The Story of Earl: How Echoes (and Metaphors) from the Past Continue to Shape the Assignment of Income Doctrine
TAX STORIES: AN IN-DEPTH LOOK AT TEN LEADING FEDERAL INCOME TAX CASES, Foundation Press, Forthcoming
Posted: 23 Aug 2002
This paper presents the story of Lucas v. Earl, 281 U.S. 111 (1930), the seminal case in the assignment of income area that also led to the availability of joint returns for married couples. The case is perhaps most famous for Justice Holmes' "fruit and tree" metaphor. Drawing upon the personal history of Guy Earl (including his role in the development of Northern California and the possible motivation behind the 1901 agreement with his wife Ella to share their income), the parties' briefs (including the role of Mabel Walker Willebrandt, the first woman to serve as Assistant Attorney General and as head of the Tax Division), judicial opinions in other assignment of income cases (especially those dealing with community property states), and scholarly commentary, the paper describes what was really involved in the Earl case, the government's and the taxpayer's litigation strategies, the decision-making processes of the courts, and the case's impact on the development of the tax law.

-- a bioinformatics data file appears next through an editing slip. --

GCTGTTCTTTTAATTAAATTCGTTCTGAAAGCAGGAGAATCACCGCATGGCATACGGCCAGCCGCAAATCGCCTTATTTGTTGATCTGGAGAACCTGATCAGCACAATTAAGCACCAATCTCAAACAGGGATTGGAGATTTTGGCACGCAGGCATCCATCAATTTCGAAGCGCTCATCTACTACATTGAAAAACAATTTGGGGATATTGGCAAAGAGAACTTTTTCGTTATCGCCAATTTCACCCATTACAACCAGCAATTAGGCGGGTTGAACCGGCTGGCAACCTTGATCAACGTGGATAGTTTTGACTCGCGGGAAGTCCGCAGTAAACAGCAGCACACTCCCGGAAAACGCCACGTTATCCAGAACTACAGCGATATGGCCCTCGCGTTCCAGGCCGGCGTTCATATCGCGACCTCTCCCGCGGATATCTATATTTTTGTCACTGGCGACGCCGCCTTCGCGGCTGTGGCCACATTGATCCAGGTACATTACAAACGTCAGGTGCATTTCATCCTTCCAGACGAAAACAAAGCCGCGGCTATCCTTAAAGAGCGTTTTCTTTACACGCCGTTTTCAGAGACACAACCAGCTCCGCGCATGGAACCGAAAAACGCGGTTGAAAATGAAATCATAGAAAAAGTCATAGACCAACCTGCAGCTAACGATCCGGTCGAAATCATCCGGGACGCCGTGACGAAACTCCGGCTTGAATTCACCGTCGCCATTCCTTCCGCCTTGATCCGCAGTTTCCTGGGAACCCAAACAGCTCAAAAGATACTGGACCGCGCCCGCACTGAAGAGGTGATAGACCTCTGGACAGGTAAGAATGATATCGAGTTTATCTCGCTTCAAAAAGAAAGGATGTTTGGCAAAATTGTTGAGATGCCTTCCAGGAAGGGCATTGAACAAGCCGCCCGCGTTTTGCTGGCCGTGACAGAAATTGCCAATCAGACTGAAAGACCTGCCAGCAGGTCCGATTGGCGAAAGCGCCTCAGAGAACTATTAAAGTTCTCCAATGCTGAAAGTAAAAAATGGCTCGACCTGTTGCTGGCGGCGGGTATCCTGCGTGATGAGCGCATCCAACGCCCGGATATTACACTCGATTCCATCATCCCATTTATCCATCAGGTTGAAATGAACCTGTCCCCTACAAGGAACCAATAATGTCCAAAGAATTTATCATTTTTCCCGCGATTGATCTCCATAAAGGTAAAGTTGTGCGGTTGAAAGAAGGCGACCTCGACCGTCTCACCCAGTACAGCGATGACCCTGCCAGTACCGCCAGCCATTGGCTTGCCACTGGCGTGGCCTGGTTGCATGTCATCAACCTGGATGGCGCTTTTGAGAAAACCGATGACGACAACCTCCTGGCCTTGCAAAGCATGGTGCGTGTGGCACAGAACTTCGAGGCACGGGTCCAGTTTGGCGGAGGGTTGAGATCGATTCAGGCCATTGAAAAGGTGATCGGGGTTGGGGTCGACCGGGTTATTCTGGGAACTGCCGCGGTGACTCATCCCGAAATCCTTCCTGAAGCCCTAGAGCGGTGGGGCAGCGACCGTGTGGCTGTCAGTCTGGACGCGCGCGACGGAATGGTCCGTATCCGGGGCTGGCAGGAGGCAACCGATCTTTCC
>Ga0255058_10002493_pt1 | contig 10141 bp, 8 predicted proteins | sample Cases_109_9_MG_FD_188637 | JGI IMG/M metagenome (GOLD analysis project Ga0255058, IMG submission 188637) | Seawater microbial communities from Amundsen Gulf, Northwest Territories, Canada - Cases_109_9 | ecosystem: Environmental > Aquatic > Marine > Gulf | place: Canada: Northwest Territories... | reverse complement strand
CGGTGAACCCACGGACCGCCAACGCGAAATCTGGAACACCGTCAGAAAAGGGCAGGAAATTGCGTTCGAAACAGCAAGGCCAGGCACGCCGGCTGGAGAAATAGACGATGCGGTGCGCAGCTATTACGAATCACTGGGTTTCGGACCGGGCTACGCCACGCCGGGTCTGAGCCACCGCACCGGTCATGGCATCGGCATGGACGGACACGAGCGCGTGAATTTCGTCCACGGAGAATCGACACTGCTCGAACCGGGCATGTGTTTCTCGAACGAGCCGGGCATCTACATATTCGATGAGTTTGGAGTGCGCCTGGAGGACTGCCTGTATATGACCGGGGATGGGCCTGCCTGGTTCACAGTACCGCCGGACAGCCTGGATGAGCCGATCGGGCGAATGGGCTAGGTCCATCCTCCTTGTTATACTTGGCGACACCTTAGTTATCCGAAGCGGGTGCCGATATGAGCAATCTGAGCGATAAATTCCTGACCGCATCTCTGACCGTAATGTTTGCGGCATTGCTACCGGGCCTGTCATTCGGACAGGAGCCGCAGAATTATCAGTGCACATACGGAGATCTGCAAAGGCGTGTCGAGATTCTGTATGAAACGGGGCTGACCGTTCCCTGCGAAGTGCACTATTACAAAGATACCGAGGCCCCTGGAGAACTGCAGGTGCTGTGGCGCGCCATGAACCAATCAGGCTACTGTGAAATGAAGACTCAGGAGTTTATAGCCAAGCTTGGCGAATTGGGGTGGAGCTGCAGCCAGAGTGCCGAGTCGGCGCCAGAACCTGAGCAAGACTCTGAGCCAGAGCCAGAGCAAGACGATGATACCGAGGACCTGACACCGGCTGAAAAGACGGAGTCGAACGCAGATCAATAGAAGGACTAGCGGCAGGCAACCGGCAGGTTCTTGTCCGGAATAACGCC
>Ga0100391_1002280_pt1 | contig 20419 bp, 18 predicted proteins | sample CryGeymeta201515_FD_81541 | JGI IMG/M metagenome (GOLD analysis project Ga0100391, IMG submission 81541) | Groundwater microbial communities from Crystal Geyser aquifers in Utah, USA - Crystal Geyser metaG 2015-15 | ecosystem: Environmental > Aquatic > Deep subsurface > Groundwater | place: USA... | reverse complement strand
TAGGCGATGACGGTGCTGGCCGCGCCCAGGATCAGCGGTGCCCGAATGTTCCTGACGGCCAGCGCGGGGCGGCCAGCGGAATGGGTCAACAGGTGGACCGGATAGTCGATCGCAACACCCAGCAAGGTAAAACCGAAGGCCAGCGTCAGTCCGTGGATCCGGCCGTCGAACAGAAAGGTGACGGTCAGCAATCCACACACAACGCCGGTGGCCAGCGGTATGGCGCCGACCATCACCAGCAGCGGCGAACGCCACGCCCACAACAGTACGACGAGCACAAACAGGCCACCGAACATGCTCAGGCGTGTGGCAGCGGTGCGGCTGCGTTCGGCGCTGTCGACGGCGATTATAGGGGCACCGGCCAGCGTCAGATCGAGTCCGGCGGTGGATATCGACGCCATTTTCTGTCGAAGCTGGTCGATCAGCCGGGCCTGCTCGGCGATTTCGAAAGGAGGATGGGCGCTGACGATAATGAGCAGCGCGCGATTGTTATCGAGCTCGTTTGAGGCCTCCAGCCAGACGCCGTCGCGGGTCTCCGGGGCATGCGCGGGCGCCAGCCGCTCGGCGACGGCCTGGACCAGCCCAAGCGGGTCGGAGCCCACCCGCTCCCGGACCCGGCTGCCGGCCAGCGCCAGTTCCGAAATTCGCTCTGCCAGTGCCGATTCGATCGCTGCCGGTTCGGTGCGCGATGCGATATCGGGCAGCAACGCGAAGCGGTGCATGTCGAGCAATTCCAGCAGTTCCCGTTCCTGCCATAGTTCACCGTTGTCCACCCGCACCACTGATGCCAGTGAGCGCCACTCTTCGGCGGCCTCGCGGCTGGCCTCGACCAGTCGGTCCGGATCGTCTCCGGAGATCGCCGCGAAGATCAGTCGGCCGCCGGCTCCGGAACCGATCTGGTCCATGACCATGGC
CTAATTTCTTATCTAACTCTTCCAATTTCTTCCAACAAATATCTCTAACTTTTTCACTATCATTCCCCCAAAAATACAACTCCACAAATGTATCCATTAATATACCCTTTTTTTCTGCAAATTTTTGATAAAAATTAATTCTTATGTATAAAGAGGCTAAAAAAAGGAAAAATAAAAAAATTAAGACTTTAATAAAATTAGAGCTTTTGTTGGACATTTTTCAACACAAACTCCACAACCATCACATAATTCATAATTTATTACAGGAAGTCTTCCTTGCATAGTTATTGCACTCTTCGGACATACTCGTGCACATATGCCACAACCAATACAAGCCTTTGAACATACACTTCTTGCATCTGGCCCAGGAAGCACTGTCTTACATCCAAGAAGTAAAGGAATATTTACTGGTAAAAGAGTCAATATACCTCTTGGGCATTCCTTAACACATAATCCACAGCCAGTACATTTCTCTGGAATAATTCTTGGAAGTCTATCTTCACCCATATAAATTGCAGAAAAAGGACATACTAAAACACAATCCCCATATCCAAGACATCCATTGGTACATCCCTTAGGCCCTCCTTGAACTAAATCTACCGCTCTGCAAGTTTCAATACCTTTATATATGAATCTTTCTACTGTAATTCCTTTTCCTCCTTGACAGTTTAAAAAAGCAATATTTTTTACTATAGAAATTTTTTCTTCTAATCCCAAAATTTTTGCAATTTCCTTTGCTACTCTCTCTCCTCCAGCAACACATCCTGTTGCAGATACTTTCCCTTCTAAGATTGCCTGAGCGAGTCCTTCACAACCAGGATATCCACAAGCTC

The paper will be published as a chapter in a book to be entitled Tax Stories: An In-Depth Look at Ten Leading Federal Income Tax Cases (Foundation Press, forthcoming 2002). Additional financial support for the project has been provided by the American Tax Policy Institute.
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